Save and close your file when you are done. Then, run the ansible-inventory command to validate the inventory file.

					cd project1
ansible-inventory -i inventory --list

This shows you the information about your inventory file:

In the above inventory, you have not defined any group to identify remote hosts. So Ansible creates two distincts groups named all and ungrouped. The all is used to define all servers from your inventory file and ungrouped is used to define servers that aren’t specified within a group.

Now, let’s run Ansible commands using a custom inventory file.

					ansible all -i inventory -m ping

This command execute the ping command on all servers listed in your inventory file.

Grouping an Inventory File

For multi servers environment, you can organize your servers into different groups and subgroups to easily manage your servers. Grouping allows you to use group variables withing Ansible inventory file to manage multiple staging environments with Ansible.

Let’s create an inventory file and grouped them by different parameters.

					nano project1/inventory

Add the following configuration.





Save and close the file then run the ansible-inventory command again.

					ansible-inventory -i inventory --list

You should see the information about all your servers by group name:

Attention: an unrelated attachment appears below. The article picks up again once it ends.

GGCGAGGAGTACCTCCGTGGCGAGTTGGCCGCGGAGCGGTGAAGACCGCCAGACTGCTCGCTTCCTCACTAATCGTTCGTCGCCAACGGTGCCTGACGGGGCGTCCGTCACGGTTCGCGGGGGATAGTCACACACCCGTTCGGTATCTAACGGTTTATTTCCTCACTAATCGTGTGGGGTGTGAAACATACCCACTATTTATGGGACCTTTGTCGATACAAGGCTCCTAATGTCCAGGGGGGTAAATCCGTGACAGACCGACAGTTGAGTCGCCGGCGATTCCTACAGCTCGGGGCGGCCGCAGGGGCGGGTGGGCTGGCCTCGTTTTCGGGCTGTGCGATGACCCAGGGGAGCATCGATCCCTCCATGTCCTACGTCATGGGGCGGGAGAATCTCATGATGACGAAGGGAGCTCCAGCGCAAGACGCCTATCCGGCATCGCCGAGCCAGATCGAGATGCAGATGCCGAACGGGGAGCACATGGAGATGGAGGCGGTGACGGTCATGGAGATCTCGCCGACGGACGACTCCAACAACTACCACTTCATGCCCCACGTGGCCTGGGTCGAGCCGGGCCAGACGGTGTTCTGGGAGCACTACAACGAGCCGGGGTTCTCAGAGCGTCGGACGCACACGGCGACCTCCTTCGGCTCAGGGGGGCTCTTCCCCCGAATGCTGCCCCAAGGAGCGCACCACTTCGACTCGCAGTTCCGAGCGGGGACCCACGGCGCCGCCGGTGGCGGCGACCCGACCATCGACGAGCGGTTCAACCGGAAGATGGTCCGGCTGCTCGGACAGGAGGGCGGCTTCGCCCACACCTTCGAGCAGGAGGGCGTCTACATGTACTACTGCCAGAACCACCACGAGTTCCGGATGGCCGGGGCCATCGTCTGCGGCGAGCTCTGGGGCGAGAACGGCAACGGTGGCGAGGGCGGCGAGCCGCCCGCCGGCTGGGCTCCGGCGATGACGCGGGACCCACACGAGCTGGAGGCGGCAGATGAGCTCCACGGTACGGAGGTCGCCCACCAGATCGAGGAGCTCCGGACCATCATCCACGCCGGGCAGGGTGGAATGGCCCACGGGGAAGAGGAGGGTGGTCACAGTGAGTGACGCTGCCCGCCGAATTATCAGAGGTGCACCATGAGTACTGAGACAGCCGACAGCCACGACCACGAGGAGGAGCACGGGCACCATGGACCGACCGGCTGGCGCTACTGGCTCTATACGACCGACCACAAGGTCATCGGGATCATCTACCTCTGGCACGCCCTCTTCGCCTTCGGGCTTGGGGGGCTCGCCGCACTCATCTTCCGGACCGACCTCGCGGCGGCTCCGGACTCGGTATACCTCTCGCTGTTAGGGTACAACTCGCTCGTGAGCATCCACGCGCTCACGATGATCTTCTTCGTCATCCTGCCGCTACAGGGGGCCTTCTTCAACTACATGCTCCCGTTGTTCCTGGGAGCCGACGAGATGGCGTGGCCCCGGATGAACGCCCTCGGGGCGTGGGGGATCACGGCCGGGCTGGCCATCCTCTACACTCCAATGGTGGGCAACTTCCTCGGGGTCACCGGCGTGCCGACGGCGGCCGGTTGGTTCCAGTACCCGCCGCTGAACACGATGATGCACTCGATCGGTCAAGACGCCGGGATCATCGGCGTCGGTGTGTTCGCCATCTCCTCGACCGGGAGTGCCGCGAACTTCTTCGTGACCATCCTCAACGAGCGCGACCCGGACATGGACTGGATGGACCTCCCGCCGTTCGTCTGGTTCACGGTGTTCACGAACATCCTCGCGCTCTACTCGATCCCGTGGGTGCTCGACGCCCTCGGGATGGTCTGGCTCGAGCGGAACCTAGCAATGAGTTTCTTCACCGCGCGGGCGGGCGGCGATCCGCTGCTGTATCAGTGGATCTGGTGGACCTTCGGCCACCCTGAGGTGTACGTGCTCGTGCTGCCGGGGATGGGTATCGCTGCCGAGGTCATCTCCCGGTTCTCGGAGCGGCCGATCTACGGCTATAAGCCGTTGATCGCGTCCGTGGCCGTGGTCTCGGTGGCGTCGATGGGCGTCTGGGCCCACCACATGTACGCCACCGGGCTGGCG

Ansible also allows you to define multiple groups as children under a “metagroup” group. Let’s create an inventory file to understand it better.

					nano inventory

Add the following configuration.








Save the file then run the ansible-inventory command to see your inventory information.

					ansible-inventory -i inventory --list

You should see inventory information in the following screen.

Setting Up Ansible Host Aliases

Ansible also allows you to use aliases in inventory file to define server IP addresses and use this aliases during the playbook execution. Let’s create an inventory file and add a variable named ansible_host after the alias name. Each alias contains the corresponding IP address.

					nano inventory

Add the following lines:

					host1 ansible_host=
host2 ansible_host=
host3 ansible_host=

Save and close the file then run the ansible-inventory command.

					ansible-inventory -i inventory --list